New Chrome extension aims to ease UT registration process, replace old extension

Madeline Duncan, Senior news reporter

UT students have created a new Google Chrome extension to make registering for classes easier. 

UT Registration Planner is currently free to download on the Chrome Web Store and allows students to create a mock schedule, access Rate My Professor and highlights course conflicts within the tab. In the upcoming update, extension developer Diego Perez said he plans to allow users to create multiple schedules and bookmark classes with different sections available. 

Undeclared sophomore Perez said he began working on the extension to ease the registration process after he struggled to create a course schedule for his freshman year.  

“I applied to UT as a (computer science) major, but due to overcapacity, I was placed as undeclared,” Perez said. “So I really struggled with registration my freshman year, I got last pick for everything.” 

Government sophomore Isaiah Rodriguez said the extension can replace UT Registration Plus, an extension developed to allow students to view detailed information about the courses available. Many current students use UT Registration Plus, but Rodriguez said the students who developed the app have since graduated and are no longer updating the site since October 2021.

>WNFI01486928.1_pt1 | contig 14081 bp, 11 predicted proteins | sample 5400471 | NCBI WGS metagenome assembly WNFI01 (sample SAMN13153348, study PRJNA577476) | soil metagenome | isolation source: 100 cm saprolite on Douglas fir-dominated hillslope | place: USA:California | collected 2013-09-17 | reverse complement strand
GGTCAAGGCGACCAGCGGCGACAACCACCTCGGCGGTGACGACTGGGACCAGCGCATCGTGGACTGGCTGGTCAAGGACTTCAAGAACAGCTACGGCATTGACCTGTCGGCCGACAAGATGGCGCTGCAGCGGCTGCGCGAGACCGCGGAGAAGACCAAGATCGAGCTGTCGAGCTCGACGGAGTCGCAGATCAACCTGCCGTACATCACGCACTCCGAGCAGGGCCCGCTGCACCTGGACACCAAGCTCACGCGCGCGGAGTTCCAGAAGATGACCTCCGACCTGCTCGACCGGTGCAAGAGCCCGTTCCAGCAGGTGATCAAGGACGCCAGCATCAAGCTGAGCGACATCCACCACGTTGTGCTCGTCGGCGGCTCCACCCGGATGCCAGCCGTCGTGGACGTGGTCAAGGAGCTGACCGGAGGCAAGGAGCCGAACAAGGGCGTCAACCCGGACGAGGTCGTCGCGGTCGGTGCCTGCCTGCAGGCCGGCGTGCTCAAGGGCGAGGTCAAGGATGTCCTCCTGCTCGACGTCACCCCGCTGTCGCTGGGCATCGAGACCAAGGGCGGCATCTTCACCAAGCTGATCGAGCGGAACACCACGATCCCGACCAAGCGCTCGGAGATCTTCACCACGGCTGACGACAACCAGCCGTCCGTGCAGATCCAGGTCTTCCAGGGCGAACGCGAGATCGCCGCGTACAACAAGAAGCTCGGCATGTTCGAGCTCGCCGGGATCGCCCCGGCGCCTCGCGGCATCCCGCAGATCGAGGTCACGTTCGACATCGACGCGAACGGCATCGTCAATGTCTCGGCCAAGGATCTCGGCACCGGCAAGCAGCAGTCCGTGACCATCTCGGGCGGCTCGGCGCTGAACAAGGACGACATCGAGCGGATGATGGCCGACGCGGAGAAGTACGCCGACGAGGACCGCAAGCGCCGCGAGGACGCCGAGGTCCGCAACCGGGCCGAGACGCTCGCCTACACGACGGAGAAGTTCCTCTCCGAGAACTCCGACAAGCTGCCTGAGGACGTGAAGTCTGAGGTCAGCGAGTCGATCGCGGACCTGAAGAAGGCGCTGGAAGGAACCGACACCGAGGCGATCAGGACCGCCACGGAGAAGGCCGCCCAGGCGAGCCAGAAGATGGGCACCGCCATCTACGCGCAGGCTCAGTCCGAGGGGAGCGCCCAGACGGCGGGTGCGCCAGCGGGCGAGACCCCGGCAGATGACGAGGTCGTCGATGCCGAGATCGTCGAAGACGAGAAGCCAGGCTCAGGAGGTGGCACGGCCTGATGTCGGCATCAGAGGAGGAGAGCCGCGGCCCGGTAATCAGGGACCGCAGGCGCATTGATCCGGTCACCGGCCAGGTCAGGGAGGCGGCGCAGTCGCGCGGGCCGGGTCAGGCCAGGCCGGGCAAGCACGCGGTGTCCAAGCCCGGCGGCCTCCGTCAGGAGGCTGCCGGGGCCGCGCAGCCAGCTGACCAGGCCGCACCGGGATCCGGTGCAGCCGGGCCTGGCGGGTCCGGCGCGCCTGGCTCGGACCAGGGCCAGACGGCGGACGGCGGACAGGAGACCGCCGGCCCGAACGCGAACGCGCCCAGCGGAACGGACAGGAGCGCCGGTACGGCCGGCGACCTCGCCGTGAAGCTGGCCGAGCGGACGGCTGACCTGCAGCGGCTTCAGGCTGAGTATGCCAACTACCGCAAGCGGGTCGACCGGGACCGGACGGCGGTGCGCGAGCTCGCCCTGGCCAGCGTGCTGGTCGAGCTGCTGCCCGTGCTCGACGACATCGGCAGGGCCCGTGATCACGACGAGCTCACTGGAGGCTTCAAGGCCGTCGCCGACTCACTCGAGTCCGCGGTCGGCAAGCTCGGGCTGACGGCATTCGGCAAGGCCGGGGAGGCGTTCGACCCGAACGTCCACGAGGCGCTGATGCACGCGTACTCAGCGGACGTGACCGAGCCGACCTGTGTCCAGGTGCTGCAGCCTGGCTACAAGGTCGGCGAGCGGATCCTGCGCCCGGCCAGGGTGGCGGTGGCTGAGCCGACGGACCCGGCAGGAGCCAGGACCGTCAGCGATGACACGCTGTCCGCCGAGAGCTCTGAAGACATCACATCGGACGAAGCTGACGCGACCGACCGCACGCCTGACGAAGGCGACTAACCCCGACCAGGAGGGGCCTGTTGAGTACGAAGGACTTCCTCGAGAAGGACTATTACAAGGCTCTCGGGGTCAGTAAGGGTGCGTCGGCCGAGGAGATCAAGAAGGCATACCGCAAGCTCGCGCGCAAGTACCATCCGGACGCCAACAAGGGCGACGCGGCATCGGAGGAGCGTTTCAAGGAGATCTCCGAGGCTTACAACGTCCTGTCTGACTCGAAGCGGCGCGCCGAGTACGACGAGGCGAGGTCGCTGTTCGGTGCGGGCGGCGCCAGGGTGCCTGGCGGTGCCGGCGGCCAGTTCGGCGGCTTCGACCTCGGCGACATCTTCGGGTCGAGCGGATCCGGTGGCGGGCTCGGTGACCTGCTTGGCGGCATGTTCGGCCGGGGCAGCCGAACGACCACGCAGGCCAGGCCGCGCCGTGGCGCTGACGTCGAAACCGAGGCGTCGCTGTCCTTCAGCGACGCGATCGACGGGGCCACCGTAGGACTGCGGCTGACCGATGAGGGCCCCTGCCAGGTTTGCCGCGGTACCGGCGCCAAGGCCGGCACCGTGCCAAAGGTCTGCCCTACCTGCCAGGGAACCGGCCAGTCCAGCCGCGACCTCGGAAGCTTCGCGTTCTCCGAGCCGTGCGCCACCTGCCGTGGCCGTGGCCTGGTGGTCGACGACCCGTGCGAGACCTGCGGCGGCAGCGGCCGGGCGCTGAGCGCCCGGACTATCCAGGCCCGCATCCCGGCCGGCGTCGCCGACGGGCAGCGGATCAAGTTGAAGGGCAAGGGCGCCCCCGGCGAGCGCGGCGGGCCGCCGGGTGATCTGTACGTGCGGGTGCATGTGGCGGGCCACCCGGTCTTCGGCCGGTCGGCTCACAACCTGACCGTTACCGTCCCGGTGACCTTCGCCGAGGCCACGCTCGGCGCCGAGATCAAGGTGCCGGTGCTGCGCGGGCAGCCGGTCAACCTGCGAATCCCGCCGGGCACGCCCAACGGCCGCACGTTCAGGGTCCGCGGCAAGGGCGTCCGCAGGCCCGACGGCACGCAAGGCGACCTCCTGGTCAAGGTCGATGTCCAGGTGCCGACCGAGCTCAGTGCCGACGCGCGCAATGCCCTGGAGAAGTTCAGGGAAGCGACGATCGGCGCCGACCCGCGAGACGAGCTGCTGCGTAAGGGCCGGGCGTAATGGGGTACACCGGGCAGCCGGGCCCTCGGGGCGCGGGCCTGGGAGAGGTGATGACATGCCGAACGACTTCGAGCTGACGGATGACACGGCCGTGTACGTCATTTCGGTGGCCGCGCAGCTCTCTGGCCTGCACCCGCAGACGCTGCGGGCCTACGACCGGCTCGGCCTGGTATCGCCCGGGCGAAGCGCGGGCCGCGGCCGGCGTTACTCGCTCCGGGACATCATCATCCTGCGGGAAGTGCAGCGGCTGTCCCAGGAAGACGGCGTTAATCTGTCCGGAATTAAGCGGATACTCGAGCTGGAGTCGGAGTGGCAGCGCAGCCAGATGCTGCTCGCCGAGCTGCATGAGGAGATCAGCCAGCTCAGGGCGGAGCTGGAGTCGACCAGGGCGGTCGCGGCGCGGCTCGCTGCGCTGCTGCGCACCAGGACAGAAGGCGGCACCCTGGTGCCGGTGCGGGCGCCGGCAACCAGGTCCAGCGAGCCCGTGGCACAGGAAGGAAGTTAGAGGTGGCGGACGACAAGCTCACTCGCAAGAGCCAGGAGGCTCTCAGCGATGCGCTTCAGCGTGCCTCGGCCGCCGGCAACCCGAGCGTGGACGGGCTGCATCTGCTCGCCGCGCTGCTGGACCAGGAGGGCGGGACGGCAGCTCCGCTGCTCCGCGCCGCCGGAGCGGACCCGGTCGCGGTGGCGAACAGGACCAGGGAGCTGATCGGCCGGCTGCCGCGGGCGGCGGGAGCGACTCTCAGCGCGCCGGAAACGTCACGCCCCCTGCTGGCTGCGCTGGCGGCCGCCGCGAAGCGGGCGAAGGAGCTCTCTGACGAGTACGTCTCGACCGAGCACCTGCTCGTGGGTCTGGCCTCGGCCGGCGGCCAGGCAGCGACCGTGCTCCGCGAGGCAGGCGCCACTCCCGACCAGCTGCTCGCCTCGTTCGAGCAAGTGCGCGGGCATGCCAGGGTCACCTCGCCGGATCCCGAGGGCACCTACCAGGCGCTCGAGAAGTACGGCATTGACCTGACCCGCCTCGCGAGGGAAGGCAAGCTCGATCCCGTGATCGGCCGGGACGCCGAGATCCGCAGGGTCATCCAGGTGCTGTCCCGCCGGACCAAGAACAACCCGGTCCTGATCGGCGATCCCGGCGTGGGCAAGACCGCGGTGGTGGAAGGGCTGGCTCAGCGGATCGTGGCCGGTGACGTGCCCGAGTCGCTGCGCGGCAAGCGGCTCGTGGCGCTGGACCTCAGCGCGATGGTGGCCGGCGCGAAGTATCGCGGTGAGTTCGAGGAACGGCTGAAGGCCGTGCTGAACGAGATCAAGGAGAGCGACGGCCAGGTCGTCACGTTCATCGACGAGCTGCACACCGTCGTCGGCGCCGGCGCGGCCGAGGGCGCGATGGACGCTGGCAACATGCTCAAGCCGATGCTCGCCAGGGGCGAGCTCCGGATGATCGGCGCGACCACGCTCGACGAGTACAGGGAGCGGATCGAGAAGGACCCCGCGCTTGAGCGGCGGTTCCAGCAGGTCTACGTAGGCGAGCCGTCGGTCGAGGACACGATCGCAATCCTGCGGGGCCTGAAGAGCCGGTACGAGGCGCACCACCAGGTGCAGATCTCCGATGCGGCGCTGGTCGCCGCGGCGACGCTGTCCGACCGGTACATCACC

“We want to make a new extension where it’s gathering input from students who have ideas on how UT Registration Plus can be improved,” Rodriguez said. “We’re going to have a lot more features than what UT Registration Plus currently provides.”

Rodriguez said the development team wants as many students as possible to give input on how to improve the registration process by filling out a Google form.

“We would wish that UT would solve the problems that we have with the current registration system,” Rodriguez said. “The Plus extension already solves a lot of problems, but there’s still other things that students would like to see, such as the backup schedules.” 

Raúl Díaz Millán, a transfer student from Texas A&M University, said he would like to see UT adopt a registration system similar to the one A&M uses. 

At a&m, they have an extension as well,” said Díaz Millán, a marketing and international relations and global studies senior. “Once your registration period starts, your mock schedule transfers to be your actual schedule, just click one button and then it adds all your classes, as opposed to having to add each class individually through the unique codes.”

Rodriguez said he has received many requests for the extension to identify low-cost materials for class, show grade distribution for classes and flag professors with sexual misconduct allegations. 

“Hopefully, we could be able to make that pop-up box show some kind of message so that students who click on a professor that has some kind of record in the sexual assault allegations database, students would be able to see that,” Rodriguez said.

Perez said he hopes the new extension helps students navigate a difficult registration process. 

“I know I’m not the only person struggling with issues like this,” Perez said. “I hope that by creating this tool and having it open so that anyone can use it will help make the registration process a little bit easier.”